- A disease, also known as trichinosis, that comes from eating raw or undercooked pork or wild game that is infected with the larvae of a worm called Trichinella. The initial symptoms of the disease are abdominal discomfort, nausea, diarrhea, vomiting, fatigue and fever. Next usually come headaches, fevers, chills, cough, eye swelling, aching joint muscle pains, itchy skin, diarrhea, or constipation. With heavy infection, patients may experience difficulty coordinating movements and have heart and breathing problems. In severe cases, death can occur. The severity of symptoms depends on the number of infectious worms consumed in meat. To avoid trichinosis: Cook meat until the juices run clear or to an internal temperature of 170 degrees F (77 degrees C). Freeze pork less than 6 inches (15 cm) thick for 20 days at 5 degrees F (-15 degrees C) to kill any worms. Cook wild game meat thoroughly. (Freezing wild game meats, unlike freezing pork products, even for long periods of time, may not effectively kill all worms.) Cook all meat fed to pigs or other wild animals and do not allow hogs to eat uncooked carcasses of other animals, including rats (which may be infected with trichinosis). Clean meat grinders thoroughly if you prepare your own ground meats. Remember that curing (salting), drying, smoking, or microwaving meat does not consistently kill infective worms. If you think you may have trichinosis, seek medical attention.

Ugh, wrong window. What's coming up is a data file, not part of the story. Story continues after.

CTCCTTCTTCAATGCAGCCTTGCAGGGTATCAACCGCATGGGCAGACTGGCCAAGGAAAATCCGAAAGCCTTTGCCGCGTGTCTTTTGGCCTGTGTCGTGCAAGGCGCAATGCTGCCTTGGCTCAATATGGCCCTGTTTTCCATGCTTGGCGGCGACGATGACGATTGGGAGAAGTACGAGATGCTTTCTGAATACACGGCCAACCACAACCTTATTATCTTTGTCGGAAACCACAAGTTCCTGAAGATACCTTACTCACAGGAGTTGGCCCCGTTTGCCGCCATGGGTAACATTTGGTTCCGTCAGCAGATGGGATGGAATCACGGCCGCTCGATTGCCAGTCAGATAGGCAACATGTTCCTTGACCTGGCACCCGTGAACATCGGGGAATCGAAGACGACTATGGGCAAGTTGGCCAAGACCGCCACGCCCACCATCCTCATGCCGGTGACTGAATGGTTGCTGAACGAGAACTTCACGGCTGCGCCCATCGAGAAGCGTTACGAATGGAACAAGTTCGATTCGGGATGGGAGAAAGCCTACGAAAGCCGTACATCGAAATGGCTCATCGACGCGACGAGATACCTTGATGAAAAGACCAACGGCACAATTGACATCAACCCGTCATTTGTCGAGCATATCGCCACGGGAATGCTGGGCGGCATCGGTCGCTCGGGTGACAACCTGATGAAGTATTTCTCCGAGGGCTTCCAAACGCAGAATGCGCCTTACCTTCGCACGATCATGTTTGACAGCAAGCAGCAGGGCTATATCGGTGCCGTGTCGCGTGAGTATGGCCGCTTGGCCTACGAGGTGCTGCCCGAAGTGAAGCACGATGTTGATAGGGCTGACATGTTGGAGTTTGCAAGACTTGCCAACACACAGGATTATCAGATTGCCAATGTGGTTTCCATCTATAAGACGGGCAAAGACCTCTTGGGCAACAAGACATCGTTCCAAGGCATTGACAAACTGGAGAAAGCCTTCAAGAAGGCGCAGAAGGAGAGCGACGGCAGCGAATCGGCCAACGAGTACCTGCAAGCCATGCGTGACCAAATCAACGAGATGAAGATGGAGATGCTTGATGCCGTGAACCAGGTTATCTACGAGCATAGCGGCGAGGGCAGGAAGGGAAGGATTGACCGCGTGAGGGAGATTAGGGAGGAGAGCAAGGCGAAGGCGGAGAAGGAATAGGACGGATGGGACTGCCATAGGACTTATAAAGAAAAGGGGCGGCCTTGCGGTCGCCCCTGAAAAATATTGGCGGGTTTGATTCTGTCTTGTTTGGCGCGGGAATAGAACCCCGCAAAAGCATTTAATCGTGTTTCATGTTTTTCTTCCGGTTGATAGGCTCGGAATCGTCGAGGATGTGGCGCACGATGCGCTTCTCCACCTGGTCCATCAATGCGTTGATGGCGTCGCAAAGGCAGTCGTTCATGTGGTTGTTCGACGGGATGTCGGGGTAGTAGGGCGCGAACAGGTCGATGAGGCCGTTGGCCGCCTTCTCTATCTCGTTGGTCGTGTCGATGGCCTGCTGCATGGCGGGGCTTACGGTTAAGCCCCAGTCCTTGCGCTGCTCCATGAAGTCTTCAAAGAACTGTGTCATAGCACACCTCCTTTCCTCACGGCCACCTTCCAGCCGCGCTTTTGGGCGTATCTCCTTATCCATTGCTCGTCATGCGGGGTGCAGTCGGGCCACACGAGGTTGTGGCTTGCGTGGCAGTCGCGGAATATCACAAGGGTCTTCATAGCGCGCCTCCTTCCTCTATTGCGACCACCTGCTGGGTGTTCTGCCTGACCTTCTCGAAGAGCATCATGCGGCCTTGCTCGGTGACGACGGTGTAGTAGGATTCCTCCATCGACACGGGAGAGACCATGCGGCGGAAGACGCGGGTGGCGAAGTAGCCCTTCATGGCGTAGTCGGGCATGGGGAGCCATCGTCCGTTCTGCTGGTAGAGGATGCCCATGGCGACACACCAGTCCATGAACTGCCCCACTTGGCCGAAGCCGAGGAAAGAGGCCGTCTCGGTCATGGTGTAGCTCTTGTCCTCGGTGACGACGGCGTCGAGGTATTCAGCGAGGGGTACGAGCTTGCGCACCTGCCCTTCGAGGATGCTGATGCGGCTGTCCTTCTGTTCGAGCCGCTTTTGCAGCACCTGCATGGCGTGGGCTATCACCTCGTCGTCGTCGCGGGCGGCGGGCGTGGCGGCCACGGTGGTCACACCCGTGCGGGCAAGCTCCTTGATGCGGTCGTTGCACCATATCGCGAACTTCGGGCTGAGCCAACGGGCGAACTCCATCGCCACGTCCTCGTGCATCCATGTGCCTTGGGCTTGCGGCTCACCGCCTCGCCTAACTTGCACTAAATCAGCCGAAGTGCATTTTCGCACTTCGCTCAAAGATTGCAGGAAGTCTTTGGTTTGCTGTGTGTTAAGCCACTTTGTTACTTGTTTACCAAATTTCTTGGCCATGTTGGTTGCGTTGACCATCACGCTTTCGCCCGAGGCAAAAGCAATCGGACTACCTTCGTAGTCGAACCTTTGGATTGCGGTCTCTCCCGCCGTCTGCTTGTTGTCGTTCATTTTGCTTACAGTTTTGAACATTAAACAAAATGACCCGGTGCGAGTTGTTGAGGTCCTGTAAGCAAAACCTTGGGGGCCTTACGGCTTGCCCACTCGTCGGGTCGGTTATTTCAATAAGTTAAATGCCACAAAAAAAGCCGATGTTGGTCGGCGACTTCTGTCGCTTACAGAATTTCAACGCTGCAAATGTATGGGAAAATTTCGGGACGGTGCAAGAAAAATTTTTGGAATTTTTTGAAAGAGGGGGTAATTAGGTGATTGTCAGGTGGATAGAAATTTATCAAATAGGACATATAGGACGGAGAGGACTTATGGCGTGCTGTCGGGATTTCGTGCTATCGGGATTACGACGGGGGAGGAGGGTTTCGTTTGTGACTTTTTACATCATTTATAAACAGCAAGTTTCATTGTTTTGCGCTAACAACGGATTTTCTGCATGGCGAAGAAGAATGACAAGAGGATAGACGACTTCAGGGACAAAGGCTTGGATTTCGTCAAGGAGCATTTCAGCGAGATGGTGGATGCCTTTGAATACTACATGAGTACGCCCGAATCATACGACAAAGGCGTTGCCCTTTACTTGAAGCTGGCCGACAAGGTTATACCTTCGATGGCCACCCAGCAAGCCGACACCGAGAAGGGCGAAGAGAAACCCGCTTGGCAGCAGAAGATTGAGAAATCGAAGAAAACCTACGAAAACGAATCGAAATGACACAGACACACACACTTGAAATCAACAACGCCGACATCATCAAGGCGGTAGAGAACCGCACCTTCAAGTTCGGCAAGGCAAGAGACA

* * *SYN: trichinosis.
* * *trich·i·nel·lo·sis (trik″ĭ-nə-loґsis) trichinosis.
Medical dictionary. 2011.